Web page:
With your numerous settlements and cities built around the island, your nascent empire is gaining momentum. Every turn, you receive plenty of resources, and your extensive road network establishes your domination of the land. But just as you were about to do your final move and reap a well-deserved victory, your adversary brings out his army and crush your dreams with his palace, university, and library… Did you pick the wrong strategy?
**Update: I received a lot of feedback, and some careful readers have spotted some errors!
My analysis apparently missed some possible victories: The title should be The 143-ways to win at Catan (a bit embarrassing, I know!). I’ve made the adjustment to the data to reflect this.
The main graph shows the 114 normal ways to win at Catan for the moment, but the full list of victory now includes 143 victories, with all the explanations.
Thanks for all the feedback!
What to expect from this post
Since Catan is a strategy game, it is always good to have some basic strategy at the start of the game that should guide your early decision making.
After playing a bit with different aspects of the game, I decided to have a look at the victory condition of Catan… And how to reach them!
So we will start today by a making an exhaustive list of all the ways you can win at Catan, with a breakdown of the elements involved in each victory… And their cost!
For those who are already familiar with Catan, here is a quick preview of the results. But you will have to read further down to get the juicy details, with all the information needed to understand what is going on here…
This is the first part of a three-part article, so here what to expect:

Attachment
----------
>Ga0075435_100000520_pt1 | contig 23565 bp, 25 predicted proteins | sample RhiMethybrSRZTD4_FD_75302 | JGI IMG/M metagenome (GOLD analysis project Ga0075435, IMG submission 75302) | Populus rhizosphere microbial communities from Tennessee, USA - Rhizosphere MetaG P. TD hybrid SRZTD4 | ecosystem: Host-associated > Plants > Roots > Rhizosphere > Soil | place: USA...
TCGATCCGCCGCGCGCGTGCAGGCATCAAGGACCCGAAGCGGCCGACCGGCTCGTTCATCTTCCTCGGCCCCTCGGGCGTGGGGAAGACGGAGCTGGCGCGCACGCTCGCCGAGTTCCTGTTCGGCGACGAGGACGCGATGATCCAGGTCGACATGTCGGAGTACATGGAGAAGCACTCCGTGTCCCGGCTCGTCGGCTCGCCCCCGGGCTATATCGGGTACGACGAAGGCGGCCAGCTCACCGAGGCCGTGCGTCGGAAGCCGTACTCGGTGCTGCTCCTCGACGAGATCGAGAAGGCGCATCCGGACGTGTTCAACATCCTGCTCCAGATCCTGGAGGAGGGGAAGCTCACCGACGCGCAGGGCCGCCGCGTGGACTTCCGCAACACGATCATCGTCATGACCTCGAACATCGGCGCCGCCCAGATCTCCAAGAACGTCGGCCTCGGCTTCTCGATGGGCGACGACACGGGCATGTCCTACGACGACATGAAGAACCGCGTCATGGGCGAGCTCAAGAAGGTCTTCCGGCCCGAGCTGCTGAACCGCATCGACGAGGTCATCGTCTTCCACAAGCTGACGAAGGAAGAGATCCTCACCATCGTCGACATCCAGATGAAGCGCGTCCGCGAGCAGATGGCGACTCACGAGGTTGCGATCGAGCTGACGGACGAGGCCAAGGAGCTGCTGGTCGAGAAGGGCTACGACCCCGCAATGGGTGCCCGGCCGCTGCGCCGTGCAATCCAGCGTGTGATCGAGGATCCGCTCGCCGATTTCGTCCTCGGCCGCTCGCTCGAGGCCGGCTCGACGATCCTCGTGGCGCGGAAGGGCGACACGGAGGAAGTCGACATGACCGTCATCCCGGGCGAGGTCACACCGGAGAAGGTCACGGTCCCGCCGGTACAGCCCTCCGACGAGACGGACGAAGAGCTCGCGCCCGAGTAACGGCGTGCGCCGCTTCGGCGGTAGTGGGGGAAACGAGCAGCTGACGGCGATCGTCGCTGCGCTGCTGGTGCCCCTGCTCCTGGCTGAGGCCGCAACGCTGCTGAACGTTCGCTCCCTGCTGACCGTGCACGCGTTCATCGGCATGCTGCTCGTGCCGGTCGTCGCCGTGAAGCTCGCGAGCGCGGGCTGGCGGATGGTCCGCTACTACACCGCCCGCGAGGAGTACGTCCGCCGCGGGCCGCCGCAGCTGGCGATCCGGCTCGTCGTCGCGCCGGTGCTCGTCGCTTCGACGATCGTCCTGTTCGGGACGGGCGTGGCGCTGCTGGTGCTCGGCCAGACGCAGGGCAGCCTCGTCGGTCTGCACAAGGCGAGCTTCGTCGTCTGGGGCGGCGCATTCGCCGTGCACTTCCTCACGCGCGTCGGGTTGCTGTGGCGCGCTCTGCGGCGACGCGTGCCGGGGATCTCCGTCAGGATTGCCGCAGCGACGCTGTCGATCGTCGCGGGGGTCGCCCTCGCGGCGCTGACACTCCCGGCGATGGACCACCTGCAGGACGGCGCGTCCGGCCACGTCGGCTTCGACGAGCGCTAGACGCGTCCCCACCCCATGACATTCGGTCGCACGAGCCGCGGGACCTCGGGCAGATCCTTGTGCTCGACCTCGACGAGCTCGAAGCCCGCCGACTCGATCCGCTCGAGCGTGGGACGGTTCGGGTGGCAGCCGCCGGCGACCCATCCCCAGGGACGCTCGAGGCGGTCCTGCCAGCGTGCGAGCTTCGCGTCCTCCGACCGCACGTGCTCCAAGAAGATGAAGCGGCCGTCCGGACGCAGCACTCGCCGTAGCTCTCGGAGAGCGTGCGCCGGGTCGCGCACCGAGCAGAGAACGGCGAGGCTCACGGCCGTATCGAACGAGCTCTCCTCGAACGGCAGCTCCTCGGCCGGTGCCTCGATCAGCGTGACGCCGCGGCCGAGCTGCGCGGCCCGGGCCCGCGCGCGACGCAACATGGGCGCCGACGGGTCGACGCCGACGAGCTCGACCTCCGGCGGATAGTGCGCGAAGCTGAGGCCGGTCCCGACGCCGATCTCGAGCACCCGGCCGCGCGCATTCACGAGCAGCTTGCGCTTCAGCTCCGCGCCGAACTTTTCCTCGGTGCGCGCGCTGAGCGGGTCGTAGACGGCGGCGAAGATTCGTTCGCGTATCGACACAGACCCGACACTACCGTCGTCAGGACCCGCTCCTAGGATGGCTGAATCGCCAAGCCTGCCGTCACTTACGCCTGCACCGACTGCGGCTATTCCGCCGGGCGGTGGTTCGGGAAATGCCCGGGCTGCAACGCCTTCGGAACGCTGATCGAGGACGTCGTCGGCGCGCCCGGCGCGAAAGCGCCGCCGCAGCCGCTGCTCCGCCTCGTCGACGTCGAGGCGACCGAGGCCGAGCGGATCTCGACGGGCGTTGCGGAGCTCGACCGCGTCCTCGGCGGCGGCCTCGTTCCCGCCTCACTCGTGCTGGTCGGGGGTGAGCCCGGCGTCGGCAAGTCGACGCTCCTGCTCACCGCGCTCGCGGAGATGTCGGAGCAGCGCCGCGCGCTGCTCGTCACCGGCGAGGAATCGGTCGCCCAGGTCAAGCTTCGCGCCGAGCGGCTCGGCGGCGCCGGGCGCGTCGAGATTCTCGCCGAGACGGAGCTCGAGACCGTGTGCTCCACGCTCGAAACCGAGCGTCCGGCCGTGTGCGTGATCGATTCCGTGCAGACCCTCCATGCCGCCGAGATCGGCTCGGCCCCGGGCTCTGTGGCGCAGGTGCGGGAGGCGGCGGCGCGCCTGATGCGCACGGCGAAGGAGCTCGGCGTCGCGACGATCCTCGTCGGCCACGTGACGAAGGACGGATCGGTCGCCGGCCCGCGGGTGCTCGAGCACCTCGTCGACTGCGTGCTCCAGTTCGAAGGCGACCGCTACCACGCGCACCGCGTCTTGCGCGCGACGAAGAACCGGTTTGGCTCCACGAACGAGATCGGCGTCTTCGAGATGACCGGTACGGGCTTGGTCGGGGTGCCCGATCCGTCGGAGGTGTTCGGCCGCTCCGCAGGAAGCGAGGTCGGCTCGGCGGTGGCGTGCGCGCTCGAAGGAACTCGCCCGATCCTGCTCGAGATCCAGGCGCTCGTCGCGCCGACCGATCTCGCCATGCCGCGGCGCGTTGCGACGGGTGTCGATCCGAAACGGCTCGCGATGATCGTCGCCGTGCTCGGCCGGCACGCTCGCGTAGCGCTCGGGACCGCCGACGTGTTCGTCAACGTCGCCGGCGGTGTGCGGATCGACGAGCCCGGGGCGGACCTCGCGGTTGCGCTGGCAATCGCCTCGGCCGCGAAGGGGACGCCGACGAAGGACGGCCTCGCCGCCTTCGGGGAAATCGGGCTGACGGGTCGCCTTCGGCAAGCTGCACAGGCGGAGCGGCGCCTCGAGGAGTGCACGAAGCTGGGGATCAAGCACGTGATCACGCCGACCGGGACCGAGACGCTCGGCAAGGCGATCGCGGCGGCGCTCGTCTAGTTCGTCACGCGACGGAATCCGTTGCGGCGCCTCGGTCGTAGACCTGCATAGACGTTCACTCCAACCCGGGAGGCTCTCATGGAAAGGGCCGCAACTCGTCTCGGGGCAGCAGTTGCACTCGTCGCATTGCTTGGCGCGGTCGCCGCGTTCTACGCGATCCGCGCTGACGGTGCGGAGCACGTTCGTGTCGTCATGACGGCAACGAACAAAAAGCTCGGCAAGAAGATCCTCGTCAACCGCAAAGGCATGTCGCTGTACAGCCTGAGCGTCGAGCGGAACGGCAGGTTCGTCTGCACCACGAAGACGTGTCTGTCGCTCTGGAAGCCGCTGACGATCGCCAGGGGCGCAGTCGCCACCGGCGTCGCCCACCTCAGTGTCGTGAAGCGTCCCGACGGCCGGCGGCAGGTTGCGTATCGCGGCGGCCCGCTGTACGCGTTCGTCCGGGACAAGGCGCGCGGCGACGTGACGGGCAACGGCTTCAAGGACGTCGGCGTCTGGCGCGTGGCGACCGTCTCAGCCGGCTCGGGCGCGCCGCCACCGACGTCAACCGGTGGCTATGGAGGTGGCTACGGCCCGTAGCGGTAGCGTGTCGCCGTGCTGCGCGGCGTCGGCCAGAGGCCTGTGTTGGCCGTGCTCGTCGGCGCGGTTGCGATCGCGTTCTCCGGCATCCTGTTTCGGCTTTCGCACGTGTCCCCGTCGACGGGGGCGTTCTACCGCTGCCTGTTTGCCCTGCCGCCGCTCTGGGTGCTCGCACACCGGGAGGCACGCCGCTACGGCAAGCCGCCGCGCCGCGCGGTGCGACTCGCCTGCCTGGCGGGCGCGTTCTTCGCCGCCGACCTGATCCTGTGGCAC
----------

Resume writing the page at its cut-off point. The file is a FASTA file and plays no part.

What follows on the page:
- We are starting today with the Minimum cost involved in each victory.
- Next time I’ll present you the Expected Cost of winning, taking into account the true cost of randomness for each win.
- The third article will attack the even more important aspect: How quickly can each victory be achieved.
But enough with the preview, let’s start analyzing!
Today I will present to you the multiple ways of winning at Catan, independently of the initial board conditions. While any strategy must take into account the initial board placement, maybe we can find interesting strategies to tilt the chances in our favor, and the astute reader will only need to select the best strategy fitting the opportunity the board offers at the beginning of the game!
And since this blog intends to be as much about data science, math, and programming than about board games, I will give you a detailed account on how I arrived at my conclusions. In this article, you’ll be able to expand textbox with technical details that may be of interest to you (the math, the code, and longer definition and tables). So feel free to explore (or not), the content of those boxes!
The first example of this would be a description of the game itself, for those who have never played and wants a better understanding of the game:
+ For those unfamiliar with the game
How to win at Catan
With all the randomization and elements of chance involved, it is safe to assume that no two Catan game will ever be the same.
But winning is decided by points, the winner being the first player to score at least 10 points. (I say at least because for some winning combinations you end up scoring 11 points).
There are only 5 different ways of scoring points in a game of Catan
- The Longest Road score 2 points (requires at least 5 continuous road segments)
- The Biggest Army score 2 points (require at least 3 knights development cards)
- Cities: 2 points each
- Settlements: 1 point each
- Victory Point Cards: 1 point per card (from purchased development cards)
In order to list all the possible ways to win, I decided to apply a bit of programming to the problem, and with some tweaking of the useful knapsack problem algorithm, I arrived at the following conclusion:
There are only 114 different possible combinations of points for the winning player!
If you are interested to know how I determined the possible victories, feel free to open the following textboxs: